WHAAAT?? This is disgraceful!

New law means arrests for 'minor' crimes not worth the effort, say Qld. police. Another case of do-gooder legislation doing more harm than good

Hundreds of offenders could soon escape prosecution by police who say new laws will make arrests for minor crimes not worth the effort. From November 1, police will be required to present more material at an offender's first court appearance, including witness and complainant statements, pictures, CCTV footage and a list of exhibits.

Under reforms adopted by the State Government, officers who fail to fulfil the requirements face the prospect of being charged with contempt of court, which carries a maximum penalty of 12 months' jail.

Queensland Police Union official Tony Collins said many minor offences would be detected but not acted upon because of the threat of police themselves being charged. "How many arrests are you going to make knowing that this sword of Damocles is hanging over your head?" Senior-Sergeant Collins said.

The sort of offences likely to be ignored by police included shoplifting and break and entering where a small amount of property was involved, as well as some domestic violence incidents and minor assaults.

A senior officer, who did not want to be named, said that in the case of assaults, police would be less inclined to encourage victims to make a complaint because it would not be worth the effort. "It's not worth our while to gather all this material then put it before the courts where you get nothing," the senior officer said. "Arrests will dry up and police will start ignoring stuff, but not serious stuff."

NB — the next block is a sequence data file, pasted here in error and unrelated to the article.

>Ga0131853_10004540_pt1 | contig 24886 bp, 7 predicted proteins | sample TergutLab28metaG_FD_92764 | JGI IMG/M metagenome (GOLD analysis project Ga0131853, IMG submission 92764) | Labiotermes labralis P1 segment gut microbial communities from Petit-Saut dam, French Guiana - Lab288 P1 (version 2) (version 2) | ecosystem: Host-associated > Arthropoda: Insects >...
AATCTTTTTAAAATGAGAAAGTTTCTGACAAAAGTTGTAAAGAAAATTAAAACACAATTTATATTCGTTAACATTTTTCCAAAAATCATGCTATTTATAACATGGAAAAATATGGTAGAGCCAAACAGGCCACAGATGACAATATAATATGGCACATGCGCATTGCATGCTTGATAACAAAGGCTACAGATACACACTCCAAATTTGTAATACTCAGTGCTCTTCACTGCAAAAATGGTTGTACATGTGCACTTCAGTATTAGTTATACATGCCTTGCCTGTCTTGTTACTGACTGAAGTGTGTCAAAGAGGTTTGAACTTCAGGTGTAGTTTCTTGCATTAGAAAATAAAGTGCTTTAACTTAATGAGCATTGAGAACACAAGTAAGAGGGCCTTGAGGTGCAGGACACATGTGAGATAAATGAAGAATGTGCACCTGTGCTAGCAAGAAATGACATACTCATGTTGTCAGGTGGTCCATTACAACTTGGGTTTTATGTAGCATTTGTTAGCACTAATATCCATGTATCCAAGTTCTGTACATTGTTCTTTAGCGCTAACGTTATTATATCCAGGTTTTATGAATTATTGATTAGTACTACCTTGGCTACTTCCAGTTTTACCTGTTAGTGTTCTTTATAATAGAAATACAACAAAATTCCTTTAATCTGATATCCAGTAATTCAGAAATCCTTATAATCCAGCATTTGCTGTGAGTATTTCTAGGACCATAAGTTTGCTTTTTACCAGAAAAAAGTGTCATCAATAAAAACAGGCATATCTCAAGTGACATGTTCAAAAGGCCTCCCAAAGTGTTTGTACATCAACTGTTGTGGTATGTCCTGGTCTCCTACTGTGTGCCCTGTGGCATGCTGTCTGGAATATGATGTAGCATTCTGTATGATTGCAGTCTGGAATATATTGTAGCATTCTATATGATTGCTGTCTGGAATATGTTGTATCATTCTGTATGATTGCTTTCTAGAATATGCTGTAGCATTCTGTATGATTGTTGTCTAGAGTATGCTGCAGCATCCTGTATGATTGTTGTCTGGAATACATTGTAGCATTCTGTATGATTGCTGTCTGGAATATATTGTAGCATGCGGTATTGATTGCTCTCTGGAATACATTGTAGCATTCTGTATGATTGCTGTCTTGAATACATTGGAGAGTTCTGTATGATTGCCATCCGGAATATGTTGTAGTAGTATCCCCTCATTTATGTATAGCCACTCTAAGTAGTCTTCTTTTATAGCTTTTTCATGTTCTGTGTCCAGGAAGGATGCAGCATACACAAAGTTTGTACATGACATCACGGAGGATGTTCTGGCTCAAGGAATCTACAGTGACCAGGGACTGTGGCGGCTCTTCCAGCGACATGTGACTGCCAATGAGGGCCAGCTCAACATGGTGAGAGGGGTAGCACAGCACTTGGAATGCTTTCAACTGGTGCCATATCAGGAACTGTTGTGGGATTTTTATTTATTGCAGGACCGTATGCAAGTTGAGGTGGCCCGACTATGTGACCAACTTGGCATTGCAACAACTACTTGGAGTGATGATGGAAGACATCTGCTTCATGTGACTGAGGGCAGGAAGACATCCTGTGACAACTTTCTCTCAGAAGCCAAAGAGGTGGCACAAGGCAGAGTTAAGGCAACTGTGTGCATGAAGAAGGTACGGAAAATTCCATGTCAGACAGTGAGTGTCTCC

The reforms flow from a 2008 review of Queensland's criminal justice system by former judge Martin Moynihan, now the head of the CMC. They are intended to improve disclosure by police to give the accused a better understanding of the case against them from the outset. In his report, Mr Moynihan found there was an attitude among police that it was "not their job to help the defence".

The Queensland Police Service never responded to the report and as a result Sen-Sgt Collins said they were left with laws that would see officers spending more time desk-bound.

"If Moynihan truly wanted to improve the justice system, he would've required full disclosure from both sides of the table. Instead what we've got is a card game where you have to show your opponent all your cards, and they don't have to show you anything."

The QPS would not respond to questions about the changes yesterday but Brisbane criminal defence lawyer Ken Mackenzie said they would foster an efficient justice system. "It's about disclosing (evidence) to the defence early so informed decisions can be made, and the lawyer can advise the client of the case against them and an appropriate plea," he said.

QPU president Ian Leavers said police were concerned about the implications of the reforms.


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